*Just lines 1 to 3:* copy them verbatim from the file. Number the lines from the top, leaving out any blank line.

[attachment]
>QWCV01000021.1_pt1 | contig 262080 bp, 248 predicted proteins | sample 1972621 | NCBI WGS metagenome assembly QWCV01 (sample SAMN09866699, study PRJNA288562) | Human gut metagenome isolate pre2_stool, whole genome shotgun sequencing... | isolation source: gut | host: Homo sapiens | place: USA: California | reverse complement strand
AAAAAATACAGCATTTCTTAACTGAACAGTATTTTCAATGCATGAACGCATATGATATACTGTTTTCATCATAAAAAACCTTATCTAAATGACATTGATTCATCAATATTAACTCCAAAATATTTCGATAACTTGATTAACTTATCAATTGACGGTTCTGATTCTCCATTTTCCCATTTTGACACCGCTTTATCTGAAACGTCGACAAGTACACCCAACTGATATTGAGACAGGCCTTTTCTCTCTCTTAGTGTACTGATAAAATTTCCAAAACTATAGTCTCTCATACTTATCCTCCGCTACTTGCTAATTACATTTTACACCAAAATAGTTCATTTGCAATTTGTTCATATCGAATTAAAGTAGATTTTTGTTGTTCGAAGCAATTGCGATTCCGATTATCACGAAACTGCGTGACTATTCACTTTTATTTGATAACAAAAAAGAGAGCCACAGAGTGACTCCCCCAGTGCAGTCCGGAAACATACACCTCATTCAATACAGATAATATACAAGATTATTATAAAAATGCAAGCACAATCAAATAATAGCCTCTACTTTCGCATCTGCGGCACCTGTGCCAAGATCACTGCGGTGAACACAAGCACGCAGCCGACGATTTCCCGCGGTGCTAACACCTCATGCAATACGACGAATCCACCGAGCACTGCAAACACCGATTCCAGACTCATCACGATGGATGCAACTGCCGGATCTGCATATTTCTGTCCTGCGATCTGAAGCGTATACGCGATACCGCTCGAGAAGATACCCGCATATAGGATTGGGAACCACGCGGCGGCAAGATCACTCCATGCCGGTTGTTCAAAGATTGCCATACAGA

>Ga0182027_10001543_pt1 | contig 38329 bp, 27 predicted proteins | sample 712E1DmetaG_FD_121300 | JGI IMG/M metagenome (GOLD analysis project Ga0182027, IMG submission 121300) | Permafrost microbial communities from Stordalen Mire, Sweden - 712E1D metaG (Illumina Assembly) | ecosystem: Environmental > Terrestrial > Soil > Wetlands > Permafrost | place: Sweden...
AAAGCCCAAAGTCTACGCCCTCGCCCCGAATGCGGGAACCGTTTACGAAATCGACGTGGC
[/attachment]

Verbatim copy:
>QWCV01000021.1_pt1 | contig 262080 bp, 248 predicted proteins | sample 1972621 | NCBI WGS metagenome assembly QWCV01 (sample SAMN09866699, study PRJNA288562) | Human gut metagenome isolate pre2_stool, whole genome shotgun sequencing... | isolation source: gut | host: Homo sapiens | place: USA: California | reverse complement strand
AAAAAATACAGCATTTCTTAACTGAACAGTATTTTCAATGCATGAACGCATATGATATACTGTTTTCATCATAAAAAACCTTATCTAAATGACATTGATTCATCAATATTAACTCCAAAATATTTCGATAACTTGATTAACTTATCAATTGACGGTTCTGATTCTCCATTTTCCCATTTTGACACCGCTTTATCTGAAACGTCGACAAGTACACCCAACTGATATTGAGACAGGCCTTTTCTCTCTCTTAGTGTACTGATAAAATTTCCAAAACTATAGTCTCTCATACTTATCCTCCGCTACTTGCTAATTACATTTTACACCAAAATAGTTCATTTGCAATTTGTTCATATCGAATTAAAGTAGATTTTTGTTGTTCGAAGCAATTGCGATTCCGATTATCACGAAACTGCGTGACTATTCACTTTTATTTGATAACAAAAAAGAGAGCCACAGAGTGACTCCCCCAGTGCAGTCCGGAAACATACACCTCATTCAATACAGATAATATACAAGATTATTATAAAAATGCAAGCACAATCAAATAATAGCCTCTACTTTCGCATCTGCGGCACCTGTGCCAAGATCACTGCGGTGAACACAAGCACGCAGCCGACGATTTCCCGCGGTGCTAACACCTCATGCAATACGACGAATCCACCGAGCACTGCAAACACCGATTCCAGACTCATCACGATGGATGCAACTGCCGGATCTGCATATTTCTGTCCTGCGATCTGAAGCGTATACGCGATACCGCTCGAGAAGATACCCGCATATAGGATTGGGAACCACGCGGCGGCAAGATCACTCCATGCCGGTTGTTCAAAGATTGCCATACAGA

>Ga0182027_10001543_pt1 | contig 38329 bp, 27 predicted proteins | sample 712E1DmetaG_FD_121300 | JGI IMG/M metagenome (GOLD analysis project Ga0182027, IMG submission 121300) | Permafrost microbial communities from Stordalen Mire, Sweden - 712E1D metaG (Illumina Assembly) | ecosystem: Environmental > Terrestrial > Soil > Wetlands > Permafrost | place: Sweden...